>>26136>It's that tits = female is a social construct.
We can call everything a social construct in that the whole phenomenon of language is socially constructed and everything in the universe that humans name and categorize, they do so for their own human reasoning ability and social/communication purposes. But at that point the term "social construct" loses its usefulness.
I would contend that, given the fact that humans, like pretty much all mammals (and even many if not most other animals, and even many plants), are a sexually dimorphic species, and that penises and vulvae are normal physical characteristics of these two biological sexes, it's justified to say that "vulva = female, penis = male" is not a "social construct" in any useful sense of the term.
(Breasts might be a little more complicated, as there's many women with very small breasts and men with manboobs, though it should still be fine to say that comparatively larger/visible breasts, and the ability to lactate, are basically female characteristics.)
As some other people put it succinctly, "every person on the planet was conceived from an ova (large, immobile gamete) and a sperm (small, mobile gamete), and spent several months in a womb." We call those who produce sperm male, and those who produce ova and own a womb female. This is useful terminology, at the very least in medicine.
I would say it's also useful terminology in relationships (regardless of whether you want biological kids), since it seems that (and it kinda makes evolutionary sense) that people are predominantly heterosexual, i.e. are sexually attracted to members of the opposite biological sex.
And note that *none* of the above justifies any of:
- discrimination against people who don't conform to culturally constructed norms of attire, behavior, etc. seen as fitting for members of either biological sex,
- discrimination against people who have other sexual preferences than the typical heterosexuality (which probably almost everyone has to *some* degree, especially given our brains aren't perfect in deducing who is female and who is male, let alone being able to deduce at all who is actually *fertile*),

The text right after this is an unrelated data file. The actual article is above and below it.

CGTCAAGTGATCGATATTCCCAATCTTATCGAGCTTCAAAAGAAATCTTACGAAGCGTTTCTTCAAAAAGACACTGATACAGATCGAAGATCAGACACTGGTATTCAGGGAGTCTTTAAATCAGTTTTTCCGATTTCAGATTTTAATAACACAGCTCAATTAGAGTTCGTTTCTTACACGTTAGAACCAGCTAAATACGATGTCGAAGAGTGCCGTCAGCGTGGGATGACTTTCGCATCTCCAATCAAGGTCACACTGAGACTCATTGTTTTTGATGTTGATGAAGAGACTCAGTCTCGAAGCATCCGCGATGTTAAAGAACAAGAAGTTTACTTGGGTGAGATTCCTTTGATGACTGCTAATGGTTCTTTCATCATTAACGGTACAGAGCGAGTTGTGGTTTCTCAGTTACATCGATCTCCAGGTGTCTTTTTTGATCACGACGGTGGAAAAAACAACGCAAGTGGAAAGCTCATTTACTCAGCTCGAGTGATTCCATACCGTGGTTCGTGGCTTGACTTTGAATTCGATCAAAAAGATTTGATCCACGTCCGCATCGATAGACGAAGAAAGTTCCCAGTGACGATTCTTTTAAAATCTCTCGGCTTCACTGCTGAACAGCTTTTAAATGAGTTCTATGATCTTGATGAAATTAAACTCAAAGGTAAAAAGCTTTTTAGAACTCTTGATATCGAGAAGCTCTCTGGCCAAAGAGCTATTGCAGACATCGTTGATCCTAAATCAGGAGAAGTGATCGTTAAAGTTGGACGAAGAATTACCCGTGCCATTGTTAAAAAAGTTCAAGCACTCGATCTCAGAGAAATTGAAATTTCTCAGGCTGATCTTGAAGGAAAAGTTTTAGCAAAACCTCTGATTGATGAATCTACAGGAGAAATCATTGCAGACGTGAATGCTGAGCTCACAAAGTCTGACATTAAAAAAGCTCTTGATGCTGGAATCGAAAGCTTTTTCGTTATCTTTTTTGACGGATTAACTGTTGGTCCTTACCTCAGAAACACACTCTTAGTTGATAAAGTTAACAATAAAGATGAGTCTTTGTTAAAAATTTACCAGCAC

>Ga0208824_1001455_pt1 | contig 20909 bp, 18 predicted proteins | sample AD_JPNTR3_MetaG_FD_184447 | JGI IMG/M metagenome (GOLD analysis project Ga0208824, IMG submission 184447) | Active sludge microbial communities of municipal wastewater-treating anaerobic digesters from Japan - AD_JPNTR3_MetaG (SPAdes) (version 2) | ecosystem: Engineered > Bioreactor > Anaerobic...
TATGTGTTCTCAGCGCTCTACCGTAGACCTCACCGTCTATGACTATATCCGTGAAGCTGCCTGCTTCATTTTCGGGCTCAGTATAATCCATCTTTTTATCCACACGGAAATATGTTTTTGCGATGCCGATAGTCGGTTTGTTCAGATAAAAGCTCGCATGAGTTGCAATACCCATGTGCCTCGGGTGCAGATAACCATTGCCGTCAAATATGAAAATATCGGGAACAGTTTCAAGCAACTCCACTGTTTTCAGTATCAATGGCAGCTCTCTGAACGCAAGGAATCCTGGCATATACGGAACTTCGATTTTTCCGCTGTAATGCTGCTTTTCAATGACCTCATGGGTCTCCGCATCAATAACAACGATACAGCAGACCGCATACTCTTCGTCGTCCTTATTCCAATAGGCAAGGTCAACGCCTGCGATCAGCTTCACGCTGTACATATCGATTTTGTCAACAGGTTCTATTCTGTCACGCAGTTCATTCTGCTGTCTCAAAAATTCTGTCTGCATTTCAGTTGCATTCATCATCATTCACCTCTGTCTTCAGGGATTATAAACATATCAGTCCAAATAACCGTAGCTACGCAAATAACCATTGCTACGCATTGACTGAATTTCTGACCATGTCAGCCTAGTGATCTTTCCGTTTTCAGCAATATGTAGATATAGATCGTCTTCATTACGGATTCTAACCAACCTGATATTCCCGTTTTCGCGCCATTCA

- discrimination against people whose biology has some quirks that make it unclear whether their body is better referred to as female or male.
To be honest, I think that sanctioning all sorts of "gender identities" and what not as natural truths on the same level as e.g. biological sex is an active disservice to people's liberation from concepts such as gender [norms], heteronormativity, and so on. I believe we should be taking apart and abolishing social constructs, not bringing new ones into the picture.
Note that this is not to say that e.g. women with homosexuality, men with homosexuality, women who feel constrained by restrictive gender norms, men who feel constrained by restrictive gender norms, etc. can't form political groups and advocate for their particular rights within the existing system. They should, and they should form alliances, so all together they can bring down the system.
But to create such a vast array of new "gender identities" and other personal identities and to sanction them as natural and essential parts of who we are, doesn't that split us apart and prevent us from coming together under an understanding of the shared problem from which we all suffer in our unique ways? I would contend that all of these newfangled "gender identities" are just individually flavored responses to the same restrictive gender roles. Viewing them in isolation and sanctioning them as naturally existing categories only prevents us from realizing that they are all just individual responses to the *same* problem.
I hope that made sense...